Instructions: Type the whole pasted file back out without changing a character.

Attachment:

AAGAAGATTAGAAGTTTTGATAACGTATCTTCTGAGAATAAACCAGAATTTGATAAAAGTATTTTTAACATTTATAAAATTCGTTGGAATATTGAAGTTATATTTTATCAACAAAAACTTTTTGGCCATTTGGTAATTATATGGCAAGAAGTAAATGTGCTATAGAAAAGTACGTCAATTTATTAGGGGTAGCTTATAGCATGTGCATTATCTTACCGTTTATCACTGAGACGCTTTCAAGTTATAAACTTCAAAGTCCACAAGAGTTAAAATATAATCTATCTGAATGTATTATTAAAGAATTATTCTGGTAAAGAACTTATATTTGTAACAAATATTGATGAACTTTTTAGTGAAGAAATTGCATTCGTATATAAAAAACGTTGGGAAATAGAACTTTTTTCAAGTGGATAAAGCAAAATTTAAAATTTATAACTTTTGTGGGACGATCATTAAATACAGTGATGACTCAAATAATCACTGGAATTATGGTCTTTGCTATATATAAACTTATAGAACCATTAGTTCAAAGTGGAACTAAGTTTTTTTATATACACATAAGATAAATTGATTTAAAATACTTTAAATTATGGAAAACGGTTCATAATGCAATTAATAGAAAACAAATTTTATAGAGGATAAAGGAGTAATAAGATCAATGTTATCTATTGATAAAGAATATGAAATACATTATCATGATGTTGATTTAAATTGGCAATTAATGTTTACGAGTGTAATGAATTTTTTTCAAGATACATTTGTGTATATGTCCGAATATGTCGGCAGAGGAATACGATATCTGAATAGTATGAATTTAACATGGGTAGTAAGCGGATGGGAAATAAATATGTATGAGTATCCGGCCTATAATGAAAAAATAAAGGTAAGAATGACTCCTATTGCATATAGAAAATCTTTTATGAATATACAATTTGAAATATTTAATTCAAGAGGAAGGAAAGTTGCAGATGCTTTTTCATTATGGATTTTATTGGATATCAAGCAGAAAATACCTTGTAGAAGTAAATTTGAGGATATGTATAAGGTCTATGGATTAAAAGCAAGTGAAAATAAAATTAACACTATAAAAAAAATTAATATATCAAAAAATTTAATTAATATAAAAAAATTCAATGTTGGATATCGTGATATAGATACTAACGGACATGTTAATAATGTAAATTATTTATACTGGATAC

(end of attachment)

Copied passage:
AAGAAGATTAGAAGTTTTGATAACGTATCTTCTGAGAATAAACCAGAATTTGATAAAAGTATTTTTAACATTTATAAAATTCGTTGGAATATTGAAGTTATATTTTATCAACAAAAACTTTTTGGCCATTTGGTAATTATATGGCAAGAAGTAAATGTGCTATAGAAAAGTACGTCAATTTATTAGGGGTAGCTTATAGCATGTGCATTATCTTACCGTTTATCACTGAGACGCTTTCAAGTTATAAACTTCAAAGTCCACAAGAGTTAAAATATAATCTATCTGAATGTATTATTAAAGAATTATTCTGGTAAAGAACTTATATTTGTAACAAATATTGATGAACTTTTTAGTGAAGAAATTGCATTCGTATATAAAAAACGTTGGGAAATAGAACTTTTTTCAAGTGGATAAAGCAAAATTTAAAATTTATAACTTTTGTGGGACGATCATTAAATACAGTGATGACTCAAATAATCACTGGAATTATGGTCTTTGCTATATATAAACTTATAGAACCATTAGTTCAAAGTGGAACTAAGTTTTTTTATATACACATAAGATAAATTGATTTAAAATACTTTAAATTATGGAAAACGGTTCATAATGCAATTAATAGAAAACAAATTTTATAGAGGATAAAGGAGTAATAAGATCAATGTTATCTATTGATAAAGAATATGAAATACATTATCATGATGTTGATTTAAATTGGCAATTAATGTTTACGAGTGTAATGAATTTTTTTCAAGATACATTTGTGTATATGTCCGAATATGTCGGCAGAGGAATACGATATCTGAATAGTATGAATTTAACATGGGTAGTAAGCGGATGGGAAATAAATATGTATGAGTATCCGGCCTATAATGAAAAAATAAAGGTAAGAATGACTCCTATTGCATATAGAAAATCTTTTATGAATATACAATTTGAAATATTTAATTCAAGAGGAAGGAAAGTTGCAGATGCTTTTTCATTATGGATTTTATTGGATATCAAGCAGAAAATACCTTGTAGAAGTAAATTTGAGGATATGTATAAGGTCTATGGATTAAAAGCAAGTGAAAATAAAATTAACACTATAAAAAAAATTAATATATCAAAAAATTTAATTAATATAAAAAAATTCAATGTTGGATATCGTGATATAGATACTAACGGACATGTTAATAATGTAAATTATTTATACTGGATAC